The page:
He also underscored the need for those in the legal profession to take on pro bono work. "We need to refer our cases to others and we very much appreciate the fact that there are some others … but the need far exceeds available pro bono resources."


Michael A. Fabbri

The gratifying work is what has kept Michael A. Fabbri a prosecutor for the past 26 years. Despite the challenges and stress that come with a job responsible for proving a defendant's criminal guilt, Fabbri finds immense joy in his work.

"Even on a bad day, it's a great profession," said Fabbri, who called the honor humbling.

Fabbri has spent 24 of his 26 years as a prosecutor with the Middlesex District Attorney's Office, where he is currently chief trial counsel. He has also held the positions of chief of homicide, chief of the Special Investigations Unit, deputy chief of the Appeals and Training Bureau and Framingham regional supervisor. He spent two years in the Attorney General's Office, working in the Special Investigations Unit and as deputy chief of the Medicaid Fraud Division.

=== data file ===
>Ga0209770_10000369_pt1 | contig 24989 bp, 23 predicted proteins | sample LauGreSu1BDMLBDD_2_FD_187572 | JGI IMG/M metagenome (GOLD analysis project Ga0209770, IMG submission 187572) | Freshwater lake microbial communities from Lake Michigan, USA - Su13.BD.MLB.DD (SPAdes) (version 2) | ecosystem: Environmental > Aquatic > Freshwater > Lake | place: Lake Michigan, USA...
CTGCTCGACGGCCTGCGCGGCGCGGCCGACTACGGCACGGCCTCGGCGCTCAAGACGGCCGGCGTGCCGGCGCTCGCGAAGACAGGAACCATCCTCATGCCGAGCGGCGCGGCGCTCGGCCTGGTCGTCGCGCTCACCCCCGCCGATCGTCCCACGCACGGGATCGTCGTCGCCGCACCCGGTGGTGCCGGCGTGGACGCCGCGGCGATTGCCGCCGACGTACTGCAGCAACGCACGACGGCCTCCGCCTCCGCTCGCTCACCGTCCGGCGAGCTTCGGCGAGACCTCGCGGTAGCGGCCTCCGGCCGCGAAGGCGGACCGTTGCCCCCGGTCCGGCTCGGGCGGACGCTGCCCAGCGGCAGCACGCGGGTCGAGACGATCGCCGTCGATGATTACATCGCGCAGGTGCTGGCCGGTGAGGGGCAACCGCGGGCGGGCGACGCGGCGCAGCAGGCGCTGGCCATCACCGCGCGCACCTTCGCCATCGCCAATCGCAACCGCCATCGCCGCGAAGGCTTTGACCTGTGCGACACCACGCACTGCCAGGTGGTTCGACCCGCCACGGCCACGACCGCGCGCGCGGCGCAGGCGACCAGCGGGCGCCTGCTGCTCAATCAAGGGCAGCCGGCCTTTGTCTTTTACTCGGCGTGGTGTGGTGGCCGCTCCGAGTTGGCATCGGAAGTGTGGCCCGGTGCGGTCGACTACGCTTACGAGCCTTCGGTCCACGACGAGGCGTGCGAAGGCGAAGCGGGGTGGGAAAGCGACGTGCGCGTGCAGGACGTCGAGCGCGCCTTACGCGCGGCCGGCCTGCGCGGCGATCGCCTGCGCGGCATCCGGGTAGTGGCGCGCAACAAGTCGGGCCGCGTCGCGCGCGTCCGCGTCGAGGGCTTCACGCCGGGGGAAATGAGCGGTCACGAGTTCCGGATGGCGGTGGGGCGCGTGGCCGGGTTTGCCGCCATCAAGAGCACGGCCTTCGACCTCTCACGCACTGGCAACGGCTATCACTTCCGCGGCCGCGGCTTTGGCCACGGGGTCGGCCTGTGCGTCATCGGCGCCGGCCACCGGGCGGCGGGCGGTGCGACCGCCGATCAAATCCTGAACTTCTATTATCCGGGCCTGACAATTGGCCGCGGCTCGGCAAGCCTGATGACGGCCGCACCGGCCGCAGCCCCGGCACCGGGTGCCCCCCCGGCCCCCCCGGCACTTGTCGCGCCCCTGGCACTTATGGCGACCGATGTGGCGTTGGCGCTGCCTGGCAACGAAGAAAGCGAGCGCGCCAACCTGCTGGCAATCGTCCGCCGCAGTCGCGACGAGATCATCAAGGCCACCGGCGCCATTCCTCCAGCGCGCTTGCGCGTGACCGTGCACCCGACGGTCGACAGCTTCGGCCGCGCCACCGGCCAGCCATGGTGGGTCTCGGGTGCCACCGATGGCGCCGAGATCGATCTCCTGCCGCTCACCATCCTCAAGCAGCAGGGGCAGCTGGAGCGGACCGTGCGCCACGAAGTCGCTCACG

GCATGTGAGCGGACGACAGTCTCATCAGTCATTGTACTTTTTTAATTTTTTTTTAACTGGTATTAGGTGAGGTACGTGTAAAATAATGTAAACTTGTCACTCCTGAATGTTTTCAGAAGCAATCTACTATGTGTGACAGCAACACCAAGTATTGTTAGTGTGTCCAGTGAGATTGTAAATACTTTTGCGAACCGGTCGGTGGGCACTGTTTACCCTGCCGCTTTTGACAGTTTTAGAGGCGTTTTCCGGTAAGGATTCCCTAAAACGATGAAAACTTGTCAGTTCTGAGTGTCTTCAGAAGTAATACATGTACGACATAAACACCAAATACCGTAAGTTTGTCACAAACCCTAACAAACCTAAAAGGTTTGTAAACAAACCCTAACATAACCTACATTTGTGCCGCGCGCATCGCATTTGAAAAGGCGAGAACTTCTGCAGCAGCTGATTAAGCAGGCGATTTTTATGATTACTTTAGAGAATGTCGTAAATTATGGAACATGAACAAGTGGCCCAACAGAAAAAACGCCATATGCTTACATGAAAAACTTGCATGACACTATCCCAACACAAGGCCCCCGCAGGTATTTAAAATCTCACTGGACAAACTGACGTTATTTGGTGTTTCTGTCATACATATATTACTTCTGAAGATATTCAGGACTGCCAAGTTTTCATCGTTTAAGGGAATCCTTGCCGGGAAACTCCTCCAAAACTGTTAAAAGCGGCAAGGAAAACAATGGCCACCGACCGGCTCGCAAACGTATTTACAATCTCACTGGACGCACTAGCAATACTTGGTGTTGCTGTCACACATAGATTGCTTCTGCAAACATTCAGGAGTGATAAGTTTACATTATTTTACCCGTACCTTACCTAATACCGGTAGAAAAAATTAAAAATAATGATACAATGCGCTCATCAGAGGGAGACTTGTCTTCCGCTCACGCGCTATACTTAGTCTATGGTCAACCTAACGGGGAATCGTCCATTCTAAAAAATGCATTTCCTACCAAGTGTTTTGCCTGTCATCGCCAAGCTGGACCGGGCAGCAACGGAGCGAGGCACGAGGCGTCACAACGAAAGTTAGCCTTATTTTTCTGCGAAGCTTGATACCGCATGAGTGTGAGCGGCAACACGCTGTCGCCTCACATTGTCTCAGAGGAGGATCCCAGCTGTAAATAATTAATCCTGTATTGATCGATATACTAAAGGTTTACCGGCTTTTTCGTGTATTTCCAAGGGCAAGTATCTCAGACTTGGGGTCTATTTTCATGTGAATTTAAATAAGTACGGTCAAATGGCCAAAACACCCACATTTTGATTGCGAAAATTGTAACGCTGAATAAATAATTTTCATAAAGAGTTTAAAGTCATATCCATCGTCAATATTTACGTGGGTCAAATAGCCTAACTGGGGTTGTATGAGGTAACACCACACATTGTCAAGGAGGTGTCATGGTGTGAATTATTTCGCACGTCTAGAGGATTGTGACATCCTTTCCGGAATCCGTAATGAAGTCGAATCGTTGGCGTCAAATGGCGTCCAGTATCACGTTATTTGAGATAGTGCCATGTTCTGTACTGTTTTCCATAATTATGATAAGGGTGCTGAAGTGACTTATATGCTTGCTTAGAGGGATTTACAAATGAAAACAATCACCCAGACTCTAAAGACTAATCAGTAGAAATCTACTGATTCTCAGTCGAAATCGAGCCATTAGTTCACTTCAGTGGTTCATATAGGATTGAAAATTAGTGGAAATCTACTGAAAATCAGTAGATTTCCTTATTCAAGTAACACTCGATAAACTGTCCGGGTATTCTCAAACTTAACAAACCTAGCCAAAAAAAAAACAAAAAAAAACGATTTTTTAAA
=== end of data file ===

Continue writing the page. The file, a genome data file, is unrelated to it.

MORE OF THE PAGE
The most challenging time of Fabbri's career was prosecuting the highly publicized murder trial of Neil Entwistle, the British man convicted in June 2008 of murdering his 27-year-old wife, Rachel, and 9-month-old daughter, Lillian Rose, in their Hopkinton home two years earlier.

"It was one of the first cases I've had that was really under the spotlight. It was a case that seemed like the whole planet was looking at," Fabbri said. "I didn't know if I was going to be able to take the pressure."

The case was also logistically challenging, with witnesses spanning the globe, and a multitude of forensics details.
His most rewarding case took Fabbri by surprise many years ago. The defendant, plagued by substance abuse, pled guilty to a series of house break-ins in the Framingham area. "At the end, he and his lawyer thanked me," Fabbri said. "It worked out for everybody."

Fabbri decided to join the legal profession while working as an Air Force electromechanical technician on Minuteman missiles in Missouri. He earned degrees from Framingham State College and Northeastern University School
of Law.